Assistant professor Michelle Danyluk, food science and human nutrition faculty member at the Citrus Research and Education Center in Lake Alfred, was awarded for her work this past year on Salmonella and E. coli detection and dispersal.
Danyluk said she was “tremendously excited” to win the award.
“I’m extremely grateful to all the folks who have supported me as I’ve established my program at UF, and think the award recognizes not only me, but all those who have supported me – especially to the technical staff in my laboratory, my current and previous graduate students, county Extension faculty, the business office staff and the leadership at my center, department and IFAS levels.”
The 10 recipients of this year’s award will each receive a $5,000 grant to use toward their continued research. Danyluk said she hasn’t decided how to spend the grant, but said she’s considering spending toward updated computers for her graduate students or another truck for her team’s field work.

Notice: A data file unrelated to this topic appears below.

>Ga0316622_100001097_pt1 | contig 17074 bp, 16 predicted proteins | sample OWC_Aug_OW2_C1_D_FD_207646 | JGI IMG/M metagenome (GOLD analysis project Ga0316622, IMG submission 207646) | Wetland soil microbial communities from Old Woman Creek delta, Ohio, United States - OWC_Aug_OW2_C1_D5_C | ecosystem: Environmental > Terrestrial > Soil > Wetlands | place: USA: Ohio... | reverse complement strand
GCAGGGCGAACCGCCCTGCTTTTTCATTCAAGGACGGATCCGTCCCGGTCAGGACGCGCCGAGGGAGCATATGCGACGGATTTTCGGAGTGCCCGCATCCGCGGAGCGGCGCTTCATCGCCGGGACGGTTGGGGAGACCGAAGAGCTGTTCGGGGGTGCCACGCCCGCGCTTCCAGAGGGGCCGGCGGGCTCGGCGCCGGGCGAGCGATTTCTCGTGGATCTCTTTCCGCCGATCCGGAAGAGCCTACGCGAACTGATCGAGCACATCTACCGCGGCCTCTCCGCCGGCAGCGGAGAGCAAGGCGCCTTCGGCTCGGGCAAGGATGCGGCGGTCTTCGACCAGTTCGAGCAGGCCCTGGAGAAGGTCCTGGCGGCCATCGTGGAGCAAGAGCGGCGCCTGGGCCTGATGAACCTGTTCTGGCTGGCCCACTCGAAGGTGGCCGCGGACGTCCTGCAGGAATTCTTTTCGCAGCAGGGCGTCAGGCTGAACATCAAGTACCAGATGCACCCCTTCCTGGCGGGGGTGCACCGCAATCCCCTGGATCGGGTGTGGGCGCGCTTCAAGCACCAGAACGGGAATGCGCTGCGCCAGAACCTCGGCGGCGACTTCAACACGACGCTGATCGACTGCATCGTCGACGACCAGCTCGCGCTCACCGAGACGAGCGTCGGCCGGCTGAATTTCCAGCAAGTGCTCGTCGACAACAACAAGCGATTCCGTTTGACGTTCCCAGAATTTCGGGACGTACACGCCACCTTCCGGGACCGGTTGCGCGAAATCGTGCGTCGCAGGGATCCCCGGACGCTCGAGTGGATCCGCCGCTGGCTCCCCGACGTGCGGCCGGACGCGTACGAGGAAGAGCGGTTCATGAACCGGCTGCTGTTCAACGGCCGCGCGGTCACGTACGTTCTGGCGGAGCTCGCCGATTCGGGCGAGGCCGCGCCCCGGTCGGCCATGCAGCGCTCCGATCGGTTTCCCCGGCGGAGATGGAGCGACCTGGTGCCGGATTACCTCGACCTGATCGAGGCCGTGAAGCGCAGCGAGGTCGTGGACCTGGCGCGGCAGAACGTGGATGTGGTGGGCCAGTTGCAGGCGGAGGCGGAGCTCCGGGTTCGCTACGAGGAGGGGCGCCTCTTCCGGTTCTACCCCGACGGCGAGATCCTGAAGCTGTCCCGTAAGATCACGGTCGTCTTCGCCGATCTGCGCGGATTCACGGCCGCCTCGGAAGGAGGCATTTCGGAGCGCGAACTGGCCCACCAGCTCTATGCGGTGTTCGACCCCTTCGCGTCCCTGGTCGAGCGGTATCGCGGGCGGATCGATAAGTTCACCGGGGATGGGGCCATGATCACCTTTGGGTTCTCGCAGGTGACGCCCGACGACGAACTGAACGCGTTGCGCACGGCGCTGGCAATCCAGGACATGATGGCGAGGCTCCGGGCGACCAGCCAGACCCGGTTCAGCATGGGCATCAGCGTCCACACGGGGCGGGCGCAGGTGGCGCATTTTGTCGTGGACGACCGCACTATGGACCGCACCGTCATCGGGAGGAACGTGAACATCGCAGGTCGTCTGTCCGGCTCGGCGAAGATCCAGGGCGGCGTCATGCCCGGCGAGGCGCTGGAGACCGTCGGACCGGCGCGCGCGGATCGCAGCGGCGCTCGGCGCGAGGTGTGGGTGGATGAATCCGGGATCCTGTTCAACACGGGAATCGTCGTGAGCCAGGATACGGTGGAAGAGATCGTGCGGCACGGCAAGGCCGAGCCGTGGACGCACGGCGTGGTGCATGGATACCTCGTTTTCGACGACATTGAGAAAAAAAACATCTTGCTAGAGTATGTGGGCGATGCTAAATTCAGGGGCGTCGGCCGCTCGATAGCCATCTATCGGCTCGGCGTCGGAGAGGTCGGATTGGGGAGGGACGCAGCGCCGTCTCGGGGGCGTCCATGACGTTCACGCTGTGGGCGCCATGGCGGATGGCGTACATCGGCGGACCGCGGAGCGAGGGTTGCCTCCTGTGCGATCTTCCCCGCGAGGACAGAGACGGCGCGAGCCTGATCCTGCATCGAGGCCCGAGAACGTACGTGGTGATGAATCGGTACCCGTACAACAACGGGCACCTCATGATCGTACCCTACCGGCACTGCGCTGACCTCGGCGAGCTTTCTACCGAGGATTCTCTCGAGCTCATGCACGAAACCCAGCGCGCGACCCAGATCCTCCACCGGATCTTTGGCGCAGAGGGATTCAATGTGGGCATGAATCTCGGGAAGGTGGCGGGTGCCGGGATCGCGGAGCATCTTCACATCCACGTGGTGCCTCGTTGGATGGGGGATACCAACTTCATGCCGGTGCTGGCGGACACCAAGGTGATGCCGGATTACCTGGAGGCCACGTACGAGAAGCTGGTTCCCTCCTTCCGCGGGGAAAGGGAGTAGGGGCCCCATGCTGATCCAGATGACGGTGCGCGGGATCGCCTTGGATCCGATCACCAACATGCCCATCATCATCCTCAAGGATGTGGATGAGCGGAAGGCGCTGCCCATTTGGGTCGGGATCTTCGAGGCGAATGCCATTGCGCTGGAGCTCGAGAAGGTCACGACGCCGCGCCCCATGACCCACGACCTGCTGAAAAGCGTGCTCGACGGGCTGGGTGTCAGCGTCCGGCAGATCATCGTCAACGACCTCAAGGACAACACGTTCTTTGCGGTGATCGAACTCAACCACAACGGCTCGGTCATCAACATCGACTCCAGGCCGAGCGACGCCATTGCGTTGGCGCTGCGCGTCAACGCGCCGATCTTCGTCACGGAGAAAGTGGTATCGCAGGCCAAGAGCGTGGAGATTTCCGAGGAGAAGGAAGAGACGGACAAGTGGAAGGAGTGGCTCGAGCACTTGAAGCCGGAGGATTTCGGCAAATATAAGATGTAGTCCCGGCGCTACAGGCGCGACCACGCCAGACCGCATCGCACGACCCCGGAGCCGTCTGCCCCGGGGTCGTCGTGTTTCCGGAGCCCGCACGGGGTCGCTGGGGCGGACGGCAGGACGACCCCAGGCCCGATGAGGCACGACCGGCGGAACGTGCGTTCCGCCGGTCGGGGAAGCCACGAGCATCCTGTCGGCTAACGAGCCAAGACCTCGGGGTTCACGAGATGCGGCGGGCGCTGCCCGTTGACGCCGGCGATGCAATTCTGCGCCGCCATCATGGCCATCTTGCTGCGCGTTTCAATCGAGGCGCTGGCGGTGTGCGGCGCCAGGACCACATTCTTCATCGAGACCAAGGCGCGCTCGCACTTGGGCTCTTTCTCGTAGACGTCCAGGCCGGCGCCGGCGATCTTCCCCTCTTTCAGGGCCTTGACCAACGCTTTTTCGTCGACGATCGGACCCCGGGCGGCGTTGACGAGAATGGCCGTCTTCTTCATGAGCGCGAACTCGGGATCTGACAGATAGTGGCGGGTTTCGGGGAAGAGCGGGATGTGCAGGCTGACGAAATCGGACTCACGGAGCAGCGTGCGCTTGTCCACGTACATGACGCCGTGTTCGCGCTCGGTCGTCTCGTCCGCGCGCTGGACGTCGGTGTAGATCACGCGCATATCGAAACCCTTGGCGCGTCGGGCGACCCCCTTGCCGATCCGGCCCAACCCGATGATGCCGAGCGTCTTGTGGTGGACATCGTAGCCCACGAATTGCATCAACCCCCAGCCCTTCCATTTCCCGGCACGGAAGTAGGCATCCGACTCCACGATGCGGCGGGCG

Her research interests include microbial food safety and quality, as well as developing standards for maintaining them in different storage and processing conditions. Her research focuses on fruits, vegetables and nuts and looks at how and why foodborne pathogens survive in production environments and the role environments play in food contamination.
UF/IFAS photo of Michelle Danyluk by Tyler L. Jones
WHAT: Kevin Folta, interim chairman of the University of Florida’s horticultural sciences department, will participate in a public forum hosted by the Washington, D.C.-based Cato Institute, called “Biotechnology: Feeding the World, or a Brave New World of Agriculture?”